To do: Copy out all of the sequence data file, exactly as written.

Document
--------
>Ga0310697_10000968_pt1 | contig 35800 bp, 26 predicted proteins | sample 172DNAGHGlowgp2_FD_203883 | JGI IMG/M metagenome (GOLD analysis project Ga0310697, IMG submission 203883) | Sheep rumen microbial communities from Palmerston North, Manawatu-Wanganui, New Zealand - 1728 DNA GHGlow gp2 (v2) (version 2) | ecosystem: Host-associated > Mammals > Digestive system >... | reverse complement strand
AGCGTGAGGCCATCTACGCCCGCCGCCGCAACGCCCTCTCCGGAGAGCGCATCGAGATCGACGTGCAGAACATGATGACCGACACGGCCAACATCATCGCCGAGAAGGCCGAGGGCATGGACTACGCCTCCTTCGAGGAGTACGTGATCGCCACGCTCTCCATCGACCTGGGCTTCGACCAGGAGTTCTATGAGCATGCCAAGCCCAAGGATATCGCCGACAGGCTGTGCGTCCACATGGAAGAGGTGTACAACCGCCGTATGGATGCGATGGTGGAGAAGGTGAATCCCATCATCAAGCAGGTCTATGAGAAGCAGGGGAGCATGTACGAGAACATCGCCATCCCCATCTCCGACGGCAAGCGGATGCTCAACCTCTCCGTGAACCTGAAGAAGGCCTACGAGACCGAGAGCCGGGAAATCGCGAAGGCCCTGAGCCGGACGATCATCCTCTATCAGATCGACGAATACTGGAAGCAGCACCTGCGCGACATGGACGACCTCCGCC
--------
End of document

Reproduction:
>Ga0310697_10000968_pt1 | contig 35800 bp, 26 predicted proteins | sample 172DNAGHGlowgp2_FD_203883 | JGI IMG/M metagenome (GOLD analysis project Ga0310697, IMG submission 203883) | Sheep rumen microbial communities from Palmerston North, Manawatu-Wanganui, New Zealand - 1728 DNA GHGlow gp2 (v2) (version 2) | ecosystem: Host-associated > Mammals > Digestive system >... | reverse complement strand
AGCGTGAGGCCATCTACGCCCGCCGCCGCAACGCCCTCTCCGGAGAGCGCATCGAGATCGACGTGCAGAACATGATGACCGACACGGCCAACATCATCGCCGAGAAGGCCGAGGGCATGGACTACGCCTCCTTCGAGGAGTACGTGATCGCCACGCTCTCCATCGACCTGGGCTTCGACCAGGAGTTCTATGAGCATGCCAAGCCCAAGGATATCGCCGACAGGCTGTGCGTCCACATGGAAGAGGTGTACAACCGCCGTATGGATGCGATGGTGGAGAAGGTGAATCCCATCATCAAGCAGGTCTATGAGAAGCAGGGGAGCATGTACGAGAACATCGCCATCCCCATCTCCGACGGCAAGCGGATGCTCAACCTCTCCGTGAACCTGAAGAAGGCCTACGAGACCGAGAGCCGGGAAATCGCGAAGGCCCTGAGCCGGACGATCATCCTCTATCAGATCGACGAATACTGGAAGCAGCACCTGCGCGACATGGACGACCTCCGCC